Not long ago, Ace and I were discussing how the wizards in the Harry Potter universe never seem to grow as a society. They are still stuck with very basic technology, and while many tasks are certainly made easier with magic, no one can deny that Muggles seem leaps ahead of wizards in a lot of ways. From being able to explore space, to using computers, to even having pens, Muggles have it better — seriously, why would I ever use a quill? But this got me thinking: this isn’t just in the Harry Potter world. A lot of magical societies in fiction seem to be stuck in a more medieval era. This led me to consider how we evolve as a society. It is just a fact that human beings are more likely to grow and change to fulfill a need. It’s easier to wash clothes with a machine than by hand, and having a computer makes it easier for us to access information, keep in touch with friends, or learn new things. But for magic users, when you can wave a wand to conjure fully prepared food or teleport yourself somewhere in an instant, is there ever really a need or desire to grow and change?
When you are as obsessed with Harry Potter as I am, you start to notice some of the overarching worldbuilding issues that affect the characters you love so much. One big issue is definitely the Statue of Secrecy, which has been the cause of a lot of conflict in the Harry Potter universe. The Statute of Secrecy makes it so that all wizards have to hide themselves and their magic from Muggles. However, there are a lot of problems with this, and Grindelwald certainly seemed to have a point about the Statue of Secrecy at the end of Fantastic Beasts and Where to Find Them. In the video below, Grindelwald (still disguised as Graves) states that the Statute of Secrecy is a law that “has us scuttling like rats in the gutter, a law that demands we conceal our true nature, a law that directs those under its dominion to cower in fear lest we risk discovery. I ask you, Madame President, I ask all of you, who does this law protect, us or them?”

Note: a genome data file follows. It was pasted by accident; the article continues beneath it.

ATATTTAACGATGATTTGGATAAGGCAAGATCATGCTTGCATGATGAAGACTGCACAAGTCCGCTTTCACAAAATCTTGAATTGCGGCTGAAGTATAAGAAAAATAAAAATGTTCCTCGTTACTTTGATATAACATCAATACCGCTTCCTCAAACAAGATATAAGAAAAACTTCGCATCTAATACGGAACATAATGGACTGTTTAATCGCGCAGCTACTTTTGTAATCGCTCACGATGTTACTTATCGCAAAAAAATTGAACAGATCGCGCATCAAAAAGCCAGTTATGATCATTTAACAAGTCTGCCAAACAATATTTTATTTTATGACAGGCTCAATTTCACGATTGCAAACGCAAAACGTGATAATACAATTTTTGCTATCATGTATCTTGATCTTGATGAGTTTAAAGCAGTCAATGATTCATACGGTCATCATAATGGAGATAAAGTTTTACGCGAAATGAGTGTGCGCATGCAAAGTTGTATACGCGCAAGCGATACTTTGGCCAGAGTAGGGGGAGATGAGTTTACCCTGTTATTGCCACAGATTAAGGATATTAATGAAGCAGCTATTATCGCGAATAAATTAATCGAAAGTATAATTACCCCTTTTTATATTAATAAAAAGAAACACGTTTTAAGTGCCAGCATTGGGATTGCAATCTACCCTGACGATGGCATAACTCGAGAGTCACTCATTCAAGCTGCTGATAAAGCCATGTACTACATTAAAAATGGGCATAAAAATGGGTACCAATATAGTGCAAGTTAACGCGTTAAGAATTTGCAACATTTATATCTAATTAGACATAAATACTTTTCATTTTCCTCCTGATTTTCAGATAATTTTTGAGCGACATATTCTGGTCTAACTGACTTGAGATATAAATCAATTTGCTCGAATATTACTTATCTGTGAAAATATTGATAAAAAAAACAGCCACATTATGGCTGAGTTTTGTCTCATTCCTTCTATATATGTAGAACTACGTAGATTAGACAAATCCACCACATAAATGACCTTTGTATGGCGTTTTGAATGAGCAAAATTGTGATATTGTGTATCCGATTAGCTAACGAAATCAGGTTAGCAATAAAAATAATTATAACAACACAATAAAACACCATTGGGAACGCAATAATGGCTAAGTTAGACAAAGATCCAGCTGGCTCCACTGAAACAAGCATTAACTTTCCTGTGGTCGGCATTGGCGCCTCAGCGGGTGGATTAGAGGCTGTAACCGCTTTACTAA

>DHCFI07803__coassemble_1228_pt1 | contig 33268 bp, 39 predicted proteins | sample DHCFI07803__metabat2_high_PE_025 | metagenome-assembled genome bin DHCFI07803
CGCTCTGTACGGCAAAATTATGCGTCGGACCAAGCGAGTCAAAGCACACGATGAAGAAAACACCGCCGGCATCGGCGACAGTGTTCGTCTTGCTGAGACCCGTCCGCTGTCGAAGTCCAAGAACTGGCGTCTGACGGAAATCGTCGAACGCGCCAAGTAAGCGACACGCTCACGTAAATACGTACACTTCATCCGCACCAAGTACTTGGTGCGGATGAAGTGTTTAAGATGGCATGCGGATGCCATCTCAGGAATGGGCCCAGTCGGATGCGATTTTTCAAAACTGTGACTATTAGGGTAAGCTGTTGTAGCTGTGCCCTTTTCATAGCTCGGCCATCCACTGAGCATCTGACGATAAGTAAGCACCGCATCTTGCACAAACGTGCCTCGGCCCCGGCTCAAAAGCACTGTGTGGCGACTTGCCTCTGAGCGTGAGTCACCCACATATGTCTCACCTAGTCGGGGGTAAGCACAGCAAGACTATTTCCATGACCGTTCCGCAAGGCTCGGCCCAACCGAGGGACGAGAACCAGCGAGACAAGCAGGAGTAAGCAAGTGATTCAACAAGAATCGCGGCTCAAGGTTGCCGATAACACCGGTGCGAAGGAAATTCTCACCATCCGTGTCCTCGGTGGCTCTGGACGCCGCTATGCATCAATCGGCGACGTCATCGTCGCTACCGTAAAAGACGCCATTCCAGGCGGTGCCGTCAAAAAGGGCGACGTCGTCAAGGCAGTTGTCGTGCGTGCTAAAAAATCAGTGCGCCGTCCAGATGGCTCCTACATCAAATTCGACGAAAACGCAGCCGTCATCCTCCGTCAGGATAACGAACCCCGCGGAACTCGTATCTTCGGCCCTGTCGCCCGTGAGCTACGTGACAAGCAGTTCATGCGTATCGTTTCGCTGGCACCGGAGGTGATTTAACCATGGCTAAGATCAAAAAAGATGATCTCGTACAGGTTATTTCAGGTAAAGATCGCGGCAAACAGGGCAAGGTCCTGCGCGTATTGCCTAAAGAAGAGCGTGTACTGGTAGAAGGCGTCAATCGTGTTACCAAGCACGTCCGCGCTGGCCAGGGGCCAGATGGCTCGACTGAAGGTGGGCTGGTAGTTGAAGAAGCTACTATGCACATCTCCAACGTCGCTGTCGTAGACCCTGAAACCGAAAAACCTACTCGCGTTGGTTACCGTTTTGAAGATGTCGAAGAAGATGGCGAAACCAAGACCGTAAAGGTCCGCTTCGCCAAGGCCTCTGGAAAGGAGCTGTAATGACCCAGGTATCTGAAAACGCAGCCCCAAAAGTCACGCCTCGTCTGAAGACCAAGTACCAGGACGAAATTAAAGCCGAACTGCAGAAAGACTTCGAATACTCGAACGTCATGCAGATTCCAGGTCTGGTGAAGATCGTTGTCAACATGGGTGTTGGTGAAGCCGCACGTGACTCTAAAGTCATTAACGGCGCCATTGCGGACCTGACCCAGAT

Grindelwald’s words seem to ring with a terrifying truth in that moment after the death of Credence, a charge that none of the other wizards present truly seems to be able to answer. Granted, Grindelwald’s plans to take over the world and enslave Muggles are neither good nor reasonable, but I can certainly see why he seemed to draw a larger following than someone like Voldemort. The Statute of Secrecy makes it so that wizards really can’t do much to help Muggles or even help themselves. It definitely causes issues with the worldbuilding in the series as well, and it would be beneficial to have a character who could better show the complexity of this issue.
One of my favorite books when I was younger was Crown Duel by Sherwood Smith. It had everything a girl with my interests could have hoped for: a plucky heroine, rebellion, a fantasy setting, court intrigue, epistolary romance… I adored it. When I got to the end of the book, however, I discovered something strange.
The last ten pages of the book promised a never-before-seen addition to the story. Excited to read more about Mel and Danric and the rest, I eagerly turned the page… to discover that the addition was a trite and honestly embarrassing epilogue. It was tooth-rottingly saccharine, and turned the kickass protagonist into a wilting flower too nervous to talk honestly with her husband. I didn’t have much of a critical eye at age eleven, but even then I knew it was a shitty writing decision. So why are so many authors going the way of the epilogue now? It’s terrible in so many ways, and it needs to stop.